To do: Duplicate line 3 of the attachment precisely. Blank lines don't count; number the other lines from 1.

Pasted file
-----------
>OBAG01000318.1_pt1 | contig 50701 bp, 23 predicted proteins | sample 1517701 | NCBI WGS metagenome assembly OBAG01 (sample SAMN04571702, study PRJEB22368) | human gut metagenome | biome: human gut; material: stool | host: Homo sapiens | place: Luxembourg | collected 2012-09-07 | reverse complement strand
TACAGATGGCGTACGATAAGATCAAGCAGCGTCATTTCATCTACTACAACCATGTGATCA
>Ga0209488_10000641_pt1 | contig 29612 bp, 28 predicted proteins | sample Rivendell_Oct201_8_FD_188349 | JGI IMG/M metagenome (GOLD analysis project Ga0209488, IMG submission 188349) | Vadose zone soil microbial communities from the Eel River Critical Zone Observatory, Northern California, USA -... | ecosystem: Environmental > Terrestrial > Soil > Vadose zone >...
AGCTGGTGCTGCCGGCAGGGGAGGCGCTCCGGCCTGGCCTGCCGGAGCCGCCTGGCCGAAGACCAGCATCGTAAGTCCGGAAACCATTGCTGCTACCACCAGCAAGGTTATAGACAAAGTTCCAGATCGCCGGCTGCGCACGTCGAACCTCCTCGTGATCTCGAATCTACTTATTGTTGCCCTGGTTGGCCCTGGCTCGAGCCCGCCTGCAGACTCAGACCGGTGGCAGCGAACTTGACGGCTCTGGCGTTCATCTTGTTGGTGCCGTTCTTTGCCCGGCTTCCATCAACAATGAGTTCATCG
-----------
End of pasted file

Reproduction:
>Ga0209488_10000641_pt1 | contig 29612 bp, 28 predicted proteins | sample Rivendell_Oct201_8_FD_188349 | JGI IMG/M metagenome (GOLD analysis project Ga0209488, IMG submission 188349) | Vadose zone soil microbial communities from the Eel River Critical Zone Observatory, Northern California, USA -... | ecosystem: Environmental > Terrestrial > Soil > Vadose zone >...